You must bear in mind that only those who meet the requirements, are called to the Bar. I must underscore the point that the profession produces the personnel of one arm of government, the Judiciary, and by constitutional provisions, the Attorney- Generals, Solicitor-Generals of the Federation and the State. Also, all persons called to the Bar need not necessarily practice law, as many get into other sectors with their degree as graduates of law (LLB).

On the second issue I will state that, it is not true that the Nigerian Law School produces too many 1st class graduates. The standard of legal education has greatly increased and thereby, enhancing the quality of the students produced in the Law School.

This year, 72 new Senior Advocates were appointed, including 10 from the aca-demia. It is consistent with the quality of the candidates considered. There is no legal or equitable basis, to deny a person who has met the requirements, the right to be conferred with the rank of Senior Advocate of Nigeria. In the case of reservations about including academics in the appointment, this has been the practice. Indeed, the second Senior Advocate of Nigeria, Dr. Nabo Graham-Douglas, SAN appointed in 1975 was from the academics, and today, the most senior and current Chairman of the Body of Senior Advocates of Nigeria, Professor Ben Nwabueze, SAN was appointed from the academics. The legal profession involves research for authorities, and these academics are most suitable in that regard.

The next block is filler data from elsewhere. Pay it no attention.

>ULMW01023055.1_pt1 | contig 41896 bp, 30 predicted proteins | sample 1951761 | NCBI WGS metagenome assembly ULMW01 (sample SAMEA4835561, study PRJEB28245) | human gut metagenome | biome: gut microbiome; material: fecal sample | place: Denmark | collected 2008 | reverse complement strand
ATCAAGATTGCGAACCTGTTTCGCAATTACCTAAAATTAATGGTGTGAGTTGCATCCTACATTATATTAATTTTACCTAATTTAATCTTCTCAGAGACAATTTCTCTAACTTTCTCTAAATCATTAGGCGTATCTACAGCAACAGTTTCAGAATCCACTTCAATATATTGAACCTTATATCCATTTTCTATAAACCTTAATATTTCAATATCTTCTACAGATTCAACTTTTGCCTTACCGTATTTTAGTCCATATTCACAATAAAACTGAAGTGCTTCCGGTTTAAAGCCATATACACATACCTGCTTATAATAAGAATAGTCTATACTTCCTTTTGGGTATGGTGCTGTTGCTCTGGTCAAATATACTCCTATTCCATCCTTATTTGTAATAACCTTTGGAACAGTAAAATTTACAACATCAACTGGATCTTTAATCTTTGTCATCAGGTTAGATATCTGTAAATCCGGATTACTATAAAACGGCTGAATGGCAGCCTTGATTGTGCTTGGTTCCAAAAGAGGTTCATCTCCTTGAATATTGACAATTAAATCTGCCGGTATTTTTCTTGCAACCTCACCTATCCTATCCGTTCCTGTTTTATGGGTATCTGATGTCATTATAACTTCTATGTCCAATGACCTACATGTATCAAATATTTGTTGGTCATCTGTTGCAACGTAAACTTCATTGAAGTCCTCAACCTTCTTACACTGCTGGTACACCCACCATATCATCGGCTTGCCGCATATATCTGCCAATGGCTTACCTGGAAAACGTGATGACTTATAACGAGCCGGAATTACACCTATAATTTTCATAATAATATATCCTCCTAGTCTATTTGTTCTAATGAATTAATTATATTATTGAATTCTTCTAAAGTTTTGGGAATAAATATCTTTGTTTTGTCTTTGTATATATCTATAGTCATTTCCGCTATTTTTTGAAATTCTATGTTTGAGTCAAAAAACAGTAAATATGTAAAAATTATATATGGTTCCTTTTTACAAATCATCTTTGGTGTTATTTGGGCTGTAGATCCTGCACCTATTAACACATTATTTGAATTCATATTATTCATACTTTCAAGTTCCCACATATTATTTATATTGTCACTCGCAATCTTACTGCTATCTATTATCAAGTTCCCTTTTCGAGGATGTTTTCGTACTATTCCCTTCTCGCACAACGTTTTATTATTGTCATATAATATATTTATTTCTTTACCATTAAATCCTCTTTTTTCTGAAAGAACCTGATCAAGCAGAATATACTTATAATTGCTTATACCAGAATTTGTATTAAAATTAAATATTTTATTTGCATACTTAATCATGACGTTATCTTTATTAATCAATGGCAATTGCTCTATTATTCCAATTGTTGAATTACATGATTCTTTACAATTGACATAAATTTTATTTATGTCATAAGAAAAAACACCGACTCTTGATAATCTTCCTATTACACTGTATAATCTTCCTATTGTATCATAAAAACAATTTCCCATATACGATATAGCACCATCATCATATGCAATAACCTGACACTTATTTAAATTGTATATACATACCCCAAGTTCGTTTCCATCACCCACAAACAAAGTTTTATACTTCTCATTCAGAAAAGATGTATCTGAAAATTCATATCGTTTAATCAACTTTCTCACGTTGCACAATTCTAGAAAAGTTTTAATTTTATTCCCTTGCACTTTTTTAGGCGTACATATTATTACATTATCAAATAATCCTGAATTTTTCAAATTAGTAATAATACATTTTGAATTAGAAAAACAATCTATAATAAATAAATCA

The regulations have been improved since 2017 placing great emphasis on cases from the High Court, where the witnesses are examined and cross-examined before a judgement, in order to meet the ends of justice.

It has been suggested in several quarters that the Supreme Court requires un-bundling by creating divisions in the three geopolitical regions, to reduce the heavy docket of the Apex Court. Right now, the whole of 2021 is full, and the Court has started giving dates for 2022. Would you subscribe to divisions being created for the court? In fact, the volume of pre and post election cases witnessed in every election year has led some to advocate for a Constitutional Court, to handle strictly political cases. Would you say this is another feasible solution to reducing the Supreme Court’s workload?

This question involving the volume of cases at the Supreme Court and the number of years it takes to complete or even list matters for hearing at the Apex Court, is a matter of great concern to all members of the legal profession – the Bench and Bar – and even the litigants. The issue of creating divisions in the three geo-political regions to reduce the heavy dockets at the Supreme Court, begs the issue from where will the Justices of the various division come? America, a Federation like Nigeria, comprising fifty States has one Federal Supreme Court with nine Justices only of that court; but each of the fifty States has its Court of Appeal and Supreme Court leaving only Federal and strictly constitutional issues, to the Federal Supreme Court.